Description

FIELD OF THE INVENTION

This invention pertains to memory devices and more particularly to flash erase EEPROM memories.

BACKGROUND OF THE INVENTION

Electrically erasable programmable read only memories (EEPROMs) are well known in the art. EEPROMs, like other memory devices, include a plurality of memory cells, each capable of storing a single binary digit (bit). The binary value stored in each cell is programmed to a logical zero or logical one value by placing an appropriate charge on the floating gate of a MOS transistor forming the cell. By altering the charge stored on the floating gate, the threshold voltage required to be applied to the control gate of the floating gate transistor is changed to either a voltage level representing a logical one or a voltage level representing a logical zero. When the memory cell is accessed for reading, a voltage is applied to the control gate which is greater than the threshold voltage associated with a logical one but less than the threshold voltage associated with a logical zero. In this manner, with a read signal applied to the control gate, the floating gate transistor turns on if it stores a logical one, but remains off if it stores a logical zero. A sense amplifier, well known in the art, is used to determine if the transistor is on or off.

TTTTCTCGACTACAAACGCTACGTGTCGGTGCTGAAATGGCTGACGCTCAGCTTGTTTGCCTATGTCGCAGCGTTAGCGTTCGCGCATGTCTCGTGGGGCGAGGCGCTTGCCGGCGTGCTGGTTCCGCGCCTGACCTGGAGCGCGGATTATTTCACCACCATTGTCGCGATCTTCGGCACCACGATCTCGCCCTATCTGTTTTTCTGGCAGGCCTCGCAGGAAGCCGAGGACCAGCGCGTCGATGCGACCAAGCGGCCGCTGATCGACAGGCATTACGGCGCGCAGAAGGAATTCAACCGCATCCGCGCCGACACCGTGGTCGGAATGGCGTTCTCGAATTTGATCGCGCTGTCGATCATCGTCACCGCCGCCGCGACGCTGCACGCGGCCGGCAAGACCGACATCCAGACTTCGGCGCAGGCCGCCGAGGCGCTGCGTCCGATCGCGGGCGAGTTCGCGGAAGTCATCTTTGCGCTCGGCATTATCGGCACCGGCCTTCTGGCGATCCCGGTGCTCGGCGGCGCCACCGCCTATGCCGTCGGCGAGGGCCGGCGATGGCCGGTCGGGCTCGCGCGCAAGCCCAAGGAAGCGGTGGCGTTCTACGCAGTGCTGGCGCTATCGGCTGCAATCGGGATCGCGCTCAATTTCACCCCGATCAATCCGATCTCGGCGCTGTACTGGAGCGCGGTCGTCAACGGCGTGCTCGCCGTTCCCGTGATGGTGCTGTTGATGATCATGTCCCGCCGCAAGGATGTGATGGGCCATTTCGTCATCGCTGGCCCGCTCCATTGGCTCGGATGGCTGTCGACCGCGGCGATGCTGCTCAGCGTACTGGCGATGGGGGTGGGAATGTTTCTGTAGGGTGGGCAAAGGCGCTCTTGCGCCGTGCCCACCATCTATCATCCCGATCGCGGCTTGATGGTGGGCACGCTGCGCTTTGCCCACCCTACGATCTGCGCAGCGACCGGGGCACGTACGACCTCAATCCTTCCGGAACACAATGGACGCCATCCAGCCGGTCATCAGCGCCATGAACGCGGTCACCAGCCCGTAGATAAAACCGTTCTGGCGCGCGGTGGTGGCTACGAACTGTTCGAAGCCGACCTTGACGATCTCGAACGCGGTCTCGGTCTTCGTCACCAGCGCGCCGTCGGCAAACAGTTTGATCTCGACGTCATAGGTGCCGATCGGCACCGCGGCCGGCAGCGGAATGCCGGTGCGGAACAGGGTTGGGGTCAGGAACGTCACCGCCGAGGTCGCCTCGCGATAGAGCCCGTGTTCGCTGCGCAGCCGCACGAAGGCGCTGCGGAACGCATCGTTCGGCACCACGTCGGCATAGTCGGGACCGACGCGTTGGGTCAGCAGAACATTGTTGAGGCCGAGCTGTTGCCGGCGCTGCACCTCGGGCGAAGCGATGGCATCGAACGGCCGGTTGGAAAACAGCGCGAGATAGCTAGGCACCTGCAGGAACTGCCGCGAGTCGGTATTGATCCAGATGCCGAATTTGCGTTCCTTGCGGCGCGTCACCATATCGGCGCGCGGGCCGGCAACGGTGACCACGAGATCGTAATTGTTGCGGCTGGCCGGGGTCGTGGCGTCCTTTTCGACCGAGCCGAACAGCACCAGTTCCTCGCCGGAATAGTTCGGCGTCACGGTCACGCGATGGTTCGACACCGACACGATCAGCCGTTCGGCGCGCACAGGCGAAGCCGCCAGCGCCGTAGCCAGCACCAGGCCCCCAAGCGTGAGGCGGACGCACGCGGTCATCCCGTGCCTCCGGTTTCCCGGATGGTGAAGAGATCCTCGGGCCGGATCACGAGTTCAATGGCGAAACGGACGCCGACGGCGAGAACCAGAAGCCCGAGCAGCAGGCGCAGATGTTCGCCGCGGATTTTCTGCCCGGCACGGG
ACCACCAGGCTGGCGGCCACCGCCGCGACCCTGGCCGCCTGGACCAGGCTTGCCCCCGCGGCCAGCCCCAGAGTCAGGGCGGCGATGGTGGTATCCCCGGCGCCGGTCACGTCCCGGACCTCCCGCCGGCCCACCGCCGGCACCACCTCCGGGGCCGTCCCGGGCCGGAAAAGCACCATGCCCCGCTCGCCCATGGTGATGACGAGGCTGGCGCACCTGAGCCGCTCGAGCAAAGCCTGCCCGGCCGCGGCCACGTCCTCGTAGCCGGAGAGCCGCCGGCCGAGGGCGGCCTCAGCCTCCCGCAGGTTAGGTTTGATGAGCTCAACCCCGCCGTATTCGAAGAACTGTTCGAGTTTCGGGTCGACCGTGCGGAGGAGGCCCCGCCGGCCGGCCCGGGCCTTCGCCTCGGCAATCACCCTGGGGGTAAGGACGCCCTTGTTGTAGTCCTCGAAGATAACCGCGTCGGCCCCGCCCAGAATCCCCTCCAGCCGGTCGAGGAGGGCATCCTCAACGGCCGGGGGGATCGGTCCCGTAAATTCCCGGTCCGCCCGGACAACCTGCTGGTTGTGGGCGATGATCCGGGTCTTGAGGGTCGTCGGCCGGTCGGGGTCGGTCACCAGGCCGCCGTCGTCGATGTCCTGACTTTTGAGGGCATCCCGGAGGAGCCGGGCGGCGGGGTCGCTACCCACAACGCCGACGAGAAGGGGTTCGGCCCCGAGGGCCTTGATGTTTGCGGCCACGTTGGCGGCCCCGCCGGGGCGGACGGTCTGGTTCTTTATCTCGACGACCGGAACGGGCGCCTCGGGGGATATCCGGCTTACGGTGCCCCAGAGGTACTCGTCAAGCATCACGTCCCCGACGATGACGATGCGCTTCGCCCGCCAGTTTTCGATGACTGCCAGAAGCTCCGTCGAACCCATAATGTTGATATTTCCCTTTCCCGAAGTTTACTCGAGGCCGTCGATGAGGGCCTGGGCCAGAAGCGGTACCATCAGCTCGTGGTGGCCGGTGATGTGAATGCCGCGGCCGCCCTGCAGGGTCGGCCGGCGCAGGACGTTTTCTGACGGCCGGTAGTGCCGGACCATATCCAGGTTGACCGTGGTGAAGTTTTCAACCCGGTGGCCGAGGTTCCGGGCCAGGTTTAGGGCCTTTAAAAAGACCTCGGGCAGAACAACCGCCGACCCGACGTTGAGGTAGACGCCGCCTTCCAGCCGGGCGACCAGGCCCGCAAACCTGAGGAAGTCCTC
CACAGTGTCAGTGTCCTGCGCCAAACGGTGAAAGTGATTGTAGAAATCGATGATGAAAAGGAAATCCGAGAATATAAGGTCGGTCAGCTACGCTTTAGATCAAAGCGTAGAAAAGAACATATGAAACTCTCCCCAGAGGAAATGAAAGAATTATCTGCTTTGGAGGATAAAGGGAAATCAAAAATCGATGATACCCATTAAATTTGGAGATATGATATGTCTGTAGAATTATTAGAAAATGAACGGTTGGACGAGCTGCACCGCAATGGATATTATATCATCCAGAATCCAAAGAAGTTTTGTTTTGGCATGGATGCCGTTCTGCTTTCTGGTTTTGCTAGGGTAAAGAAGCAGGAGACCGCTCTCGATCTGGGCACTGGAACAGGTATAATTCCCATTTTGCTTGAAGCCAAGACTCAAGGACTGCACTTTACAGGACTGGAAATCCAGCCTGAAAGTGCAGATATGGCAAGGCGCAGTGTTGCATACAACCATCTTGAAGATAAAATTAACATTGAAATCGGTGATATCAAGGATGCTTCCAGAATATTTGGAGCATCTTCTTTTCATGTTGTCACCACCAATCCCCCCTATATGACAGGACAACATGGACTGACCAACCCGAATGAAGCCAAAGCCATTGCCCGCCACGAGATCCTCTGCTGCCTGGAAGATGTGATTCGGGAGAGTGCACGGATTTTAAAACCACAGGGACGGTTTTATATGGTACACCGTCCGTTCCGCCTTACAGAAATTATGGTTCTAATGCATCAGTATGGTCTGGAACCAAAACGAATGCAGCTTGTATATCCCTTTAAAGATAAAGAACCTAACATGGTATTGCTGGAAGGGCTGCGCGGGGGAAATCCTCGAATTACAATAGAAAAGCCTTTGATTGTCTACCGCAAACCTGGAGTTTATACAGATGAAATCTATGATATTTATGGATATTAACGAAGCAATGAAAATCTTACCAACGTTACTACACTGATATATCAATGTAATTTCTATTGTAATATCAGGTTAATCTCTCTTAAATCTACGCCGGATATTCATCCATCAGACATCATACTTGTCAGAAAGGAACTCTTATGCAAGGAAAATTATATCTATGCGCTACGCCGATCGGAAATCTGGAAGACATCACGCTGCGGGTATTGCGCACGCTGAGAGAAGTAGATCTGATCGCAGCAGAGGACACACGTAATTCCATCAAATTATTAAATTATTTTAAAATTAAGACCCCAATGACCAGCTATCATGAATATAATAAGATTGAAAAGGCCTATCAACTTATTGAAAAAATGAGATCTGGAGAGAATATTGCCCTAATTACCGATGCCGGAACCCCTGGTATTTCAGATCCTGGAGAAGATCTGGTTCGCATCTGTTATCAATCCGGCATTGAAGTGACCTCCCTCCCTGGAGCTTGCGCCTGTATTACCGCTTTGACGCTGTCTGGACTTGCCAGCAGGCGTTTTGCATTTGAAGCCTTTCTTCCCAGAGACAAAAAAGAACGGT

FIG. 1 is a schematic diagram of a typical prior art EEPROM. The circuit of FIG. 1 allows for flash erasure of all bits stored in the memory array, that is to say the cells are written on a bit-by-bit, or word-by-word basis, the array is read on a word-by-word basis, and the array is erased by erasing all cells simultaneously to the logical one state. As shown in FIG. 1, flash erase EEPROM circuit 100 includes a plurality of row lines 101-1 through 101 N, and a plurality of columns or "bit lines" 102-1 through 102-M. Associated with each combination of row line and bit line is one of floating gate memory cell transistors 105-1-1 through 105-N-M. The control gates of each memory cell transistor 105-1-1 through 105-N-M are connected to their associated row lines 101-1 through 101-N. The drains of each memory cell transistor are connected to their associated bit lines. The sources of each memory cell transistor are connected in common to the drain of erase transistor 112, as is more fully described later.

Power is supplied to each bit line 102-1 through 102-M through column select transistors 104-1 through 104-M, each receiving an appropriate column select signal on their gate leads 103-1 through 103-M, respectively. The entire block of array transistors 105-1-1 through 105-N-M is selected by block transistor 106 receiving a block select signal (for example, a decoded signal based on one or more most significant address bits, with the least significant address bits defining individual memory cells within the block) applied to its gate lead 107. When block select transistor 106 is turned on, the block containing memory cells 105-1-1 through 105-N-M is selected and when one or more column select transistors 104-1 through 104-M are turned on, desired ones of bit lines 102-1 through 102-M are selected. This enables the appropriate voltages to be applied to desired ones of bit lines of 102-1 through 102-M.